A Livre d'Artiste of woodcuts by Brian Blow and haiku by William Buchanan.
Published by Hughson Gallery, November 2004 , £55.00

The original woodcuts and the text, hand-set, were printed on Somerset mould-made paper by Sebastian Carter at The Rampant Lions Press, Cambridge. Printed in a limited edition of forty copies, numbered 1 - 40, each signed by the artist and the author.

The launch date was 7th November 2004, to coincide with the opening of an exhibition of works by Elspeth Lamb and Charmian Pollok.

Publication price £95; now reduced to £55.

Additionally, a deluxe edition of ten copies, numbered I - X has been produced. With each copy is an original woodcut, signed by the artist, and an individual haiku, signed by the author. This deluxe edition is priced at £175.

All copies have been bound and slipcased by The Fine Bindery, Northamptonshire.

Brian Blow (born London, 1931) Artist and jazz musician, Brian Blow is painter, print-maker, sculptor and photographer. Technically trained in London during the late forties and early fifties, Blow developed his sensibilities via Paris and New York. While his art is primarily non-representational and 'elegantly minimal', visual input, from the natural and man-made world is the bedrock of his creativity. His early interest in the Livre d'Artiste of the Ecole de Paris (Picasso, Matisse, Rouault) has in the past decade led to the publication of Iron Chords (1998, Rocket Press); En evila (2000, Redlake Press); Kernow and Indications (2003, Redlake Press). Blow works in Kent and Aberdeenshire

Haiku Japanese haiku is traditionally understood as a poetic form in which 17 syllables are arranged in three lines of 5, 7 and 5 syllables. In origin it was the first three lines of the 31 syllable tanka, or short poem. The form was perfected by the Japanese master Matsuo Basho (1644 - 1694), who raised its level from that of popular usage by bringing to it the spirit of Zen Buddhism. Critic and poet, Basho introduced various new criteria by which haiku should be measured. Whereas haiku was first used in descriptions of nature and the seasons, the range of subjects increased, and Basho used it to document his travels during the 1680s. In essence it is an art form in which much is expressed (or suggested) within the parameters of a prescribed structure.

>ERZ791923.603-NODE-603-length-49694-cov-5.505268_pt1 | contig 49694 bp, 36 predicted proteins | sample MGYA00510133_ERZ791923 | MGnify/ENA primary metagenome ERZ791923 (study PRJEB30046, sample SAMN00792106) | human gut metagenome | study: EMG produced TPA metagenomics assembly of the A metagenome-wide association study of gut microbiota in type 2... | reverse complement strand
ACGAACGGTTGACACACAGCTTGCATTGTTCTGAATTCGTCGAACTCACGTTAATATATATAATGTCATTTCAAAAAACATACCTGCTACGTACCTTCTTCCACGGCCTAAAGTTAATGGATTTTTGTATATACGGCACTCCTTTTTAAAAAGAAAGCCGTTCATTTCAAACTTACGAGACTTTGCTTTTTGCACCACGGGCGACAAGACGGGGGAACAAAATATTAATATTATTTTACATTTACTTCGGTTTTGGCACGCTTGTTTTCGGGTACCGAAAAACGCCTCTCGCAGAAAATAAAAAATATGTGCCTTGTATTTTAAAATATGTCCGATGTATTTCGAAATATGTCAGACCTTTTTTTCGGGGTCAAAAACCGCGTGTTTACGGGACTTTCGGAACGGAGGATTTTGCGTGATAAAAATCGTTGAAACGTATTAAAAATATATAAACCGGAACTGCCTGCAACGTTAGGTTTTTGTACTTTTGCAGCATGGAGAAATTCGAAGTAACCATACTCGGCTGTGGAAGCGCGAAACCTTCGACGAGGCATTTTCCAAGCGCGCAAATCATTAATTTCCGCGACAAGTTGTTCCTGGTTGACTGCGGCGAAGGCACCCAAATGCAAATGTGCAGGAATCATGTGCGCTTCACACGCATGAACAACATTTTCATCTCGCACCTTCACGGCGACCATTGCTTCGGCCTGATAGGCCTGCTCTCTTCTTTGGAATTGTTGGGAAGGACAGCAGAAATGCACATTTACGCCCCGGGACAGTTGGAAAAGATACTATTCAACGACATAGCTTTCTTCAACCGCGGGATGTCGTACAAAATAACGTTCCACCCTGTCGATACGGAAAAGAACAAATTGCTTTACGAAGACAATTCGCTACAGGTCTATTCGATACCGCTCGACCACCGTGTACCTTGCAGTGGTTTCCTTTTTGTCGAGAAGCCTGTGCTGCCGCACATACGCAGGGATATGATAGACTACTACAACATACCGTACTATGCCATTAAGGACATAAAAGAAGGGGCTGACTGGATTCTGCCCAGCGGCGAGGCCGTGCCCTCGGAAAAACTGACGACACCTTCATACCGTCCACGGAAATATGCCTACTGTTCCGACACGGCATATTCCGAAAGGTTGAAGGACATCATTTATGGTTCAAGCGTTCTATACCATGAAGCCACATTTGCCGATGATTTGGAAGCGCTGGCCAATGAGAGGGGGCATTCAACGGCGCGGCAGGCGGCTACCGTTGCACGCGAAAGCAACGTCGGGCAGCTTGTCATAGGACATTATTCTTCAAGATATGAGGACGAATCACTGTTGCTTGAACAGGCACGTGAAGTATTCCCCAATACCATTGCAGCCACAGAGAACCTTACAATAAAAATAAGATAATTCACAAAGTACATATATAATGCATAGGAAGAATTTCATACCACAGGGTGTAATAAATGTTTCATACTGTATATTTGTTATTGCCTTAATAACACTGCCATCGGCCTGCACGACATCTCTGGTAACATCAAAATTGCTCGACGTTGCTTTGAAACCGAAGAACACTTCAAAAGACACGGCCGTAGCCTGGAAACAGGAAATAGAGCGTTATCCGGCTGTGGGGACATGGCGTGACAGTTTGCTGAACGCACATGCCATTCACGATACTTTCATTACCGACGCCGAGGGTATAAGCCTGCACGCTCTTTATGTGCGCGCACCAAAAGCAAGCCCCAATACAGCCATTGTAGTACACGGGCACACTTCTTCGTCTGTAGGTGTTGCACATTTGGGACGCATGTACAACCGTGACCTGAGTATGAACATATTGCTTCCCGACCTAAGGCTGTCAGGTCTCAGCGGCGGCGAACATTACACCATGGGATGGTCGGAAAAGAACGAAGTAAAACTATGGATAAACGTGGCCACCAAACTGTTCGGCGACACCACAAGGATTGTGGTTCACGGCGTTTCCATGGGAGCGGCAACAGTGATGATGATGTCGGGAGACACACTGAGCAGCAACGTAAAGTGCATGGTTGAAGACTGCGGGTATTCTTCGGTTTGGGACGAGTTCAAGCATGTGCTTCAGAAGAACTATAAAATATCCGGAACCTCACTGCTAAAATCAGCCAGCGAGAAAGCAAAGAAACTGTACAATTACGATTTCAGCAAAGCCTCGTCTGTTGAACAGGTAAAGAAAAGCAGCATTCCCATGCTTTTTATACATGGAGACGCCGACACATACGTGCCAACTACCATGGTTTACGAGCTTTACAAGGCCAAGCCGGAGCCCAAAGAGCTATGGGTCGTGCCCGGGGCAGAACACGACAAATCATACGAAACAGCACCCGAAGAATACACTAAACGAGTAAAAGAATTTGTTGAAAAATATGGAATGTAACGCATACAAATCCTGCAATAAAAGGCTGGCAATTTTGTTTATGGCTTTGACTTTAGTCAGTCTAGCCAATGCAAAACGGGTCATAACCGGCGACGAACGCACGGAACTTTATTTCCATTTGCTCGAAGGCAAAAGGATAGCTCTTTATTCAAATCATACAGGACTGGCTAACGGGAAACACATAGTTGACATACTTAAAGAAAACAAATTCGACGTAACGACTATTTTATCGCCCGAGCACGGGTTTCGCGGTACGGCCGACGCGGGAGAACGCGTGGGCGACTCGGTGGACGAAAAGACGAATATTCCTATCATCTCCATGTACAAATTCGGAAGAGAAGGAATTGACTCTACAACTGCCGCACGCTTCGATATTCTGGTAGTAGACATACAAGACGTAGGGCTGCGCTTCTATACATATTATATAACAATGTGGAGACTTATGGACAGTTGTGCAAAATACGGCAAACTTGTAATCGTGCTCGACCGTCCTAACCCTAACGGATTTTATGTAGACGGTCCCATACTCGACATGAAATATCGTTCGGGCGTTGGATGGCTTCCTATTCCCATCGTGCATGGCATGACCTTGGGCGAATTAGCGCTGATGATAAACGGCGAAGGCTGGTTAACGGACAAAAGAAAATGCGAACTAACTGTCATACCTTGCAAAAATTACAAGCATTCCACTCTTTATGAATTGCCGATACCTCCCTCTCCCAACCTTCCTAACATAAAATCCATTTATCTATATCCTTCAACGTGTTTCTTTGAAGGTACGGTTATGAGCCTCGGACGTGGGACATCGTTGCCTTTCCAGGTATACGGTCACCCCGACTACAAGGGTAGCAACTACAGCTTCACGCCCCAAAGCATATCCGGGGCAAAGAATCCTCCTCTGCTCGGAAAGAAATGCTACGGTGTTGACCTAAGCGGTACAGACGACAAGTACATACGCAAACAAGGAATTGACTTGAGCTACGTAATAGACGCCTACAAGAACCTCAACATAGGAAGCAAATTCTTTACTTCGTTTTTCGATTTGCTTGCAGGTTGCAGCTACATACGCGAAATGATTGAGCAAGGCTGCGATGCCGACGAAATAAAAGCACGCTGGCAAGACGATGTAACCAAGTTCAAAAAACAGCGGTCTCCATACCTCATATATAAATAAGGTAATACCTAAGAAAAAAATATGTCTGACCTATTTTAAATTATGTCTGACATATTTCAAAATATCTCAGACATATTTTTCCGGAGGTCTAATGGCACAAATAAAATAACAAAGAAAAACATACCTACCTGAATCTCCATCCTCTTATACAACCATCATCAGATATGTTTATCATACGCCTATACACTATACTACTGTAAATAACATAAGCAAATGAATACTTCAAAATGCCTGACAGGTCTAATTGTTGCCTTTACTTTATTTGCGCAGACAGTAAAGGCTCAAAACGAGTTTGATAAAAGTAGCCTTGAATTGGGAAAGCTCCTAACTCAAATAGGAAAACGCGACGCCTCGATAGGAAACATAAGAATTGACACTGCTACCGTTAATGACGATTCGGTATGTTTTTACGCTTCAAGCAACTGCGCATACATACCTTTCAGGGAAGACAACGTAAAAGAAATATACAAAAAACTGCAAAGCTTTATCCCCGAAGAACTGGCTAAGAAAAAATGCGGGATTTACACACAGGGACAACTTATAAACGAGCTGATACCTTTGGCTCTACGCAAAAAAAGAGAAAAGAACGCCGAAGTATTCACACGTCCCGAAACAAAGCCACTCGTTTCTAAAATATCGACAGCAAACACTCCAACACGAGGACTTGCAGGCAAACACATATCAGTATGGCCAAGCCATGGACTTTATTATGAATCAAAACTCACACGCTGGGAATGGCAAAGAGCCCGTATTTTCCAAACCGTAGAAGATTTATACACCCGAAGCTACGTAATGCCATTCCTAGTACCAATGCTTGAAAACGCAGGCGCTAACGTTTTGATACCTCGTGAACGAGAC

William Buchanan (born Trinidad, 1932) is best known for his professional interest in the History of Photography. As Art Director of the Scottish Arts Council (until 1977) he curated the exhibition Mr Henry and Mr Hornel visit Japan (1978), and as Deputy Director of Glasgow School of Art (until 1992) he edited Mackintosh's Masterwork, now in its second edition. Japanese culture, whether seen through the eyes of the Glasgow Boys, Mackintosh, post graduate students - or acquired in the preparation of an exhibition about commercial and other ties between Glasgow and Japan during the Victorian era - has become a 'second nature' to him. The haiku of Borderlines have been written since his move to the country, west of Hawick, in 1993.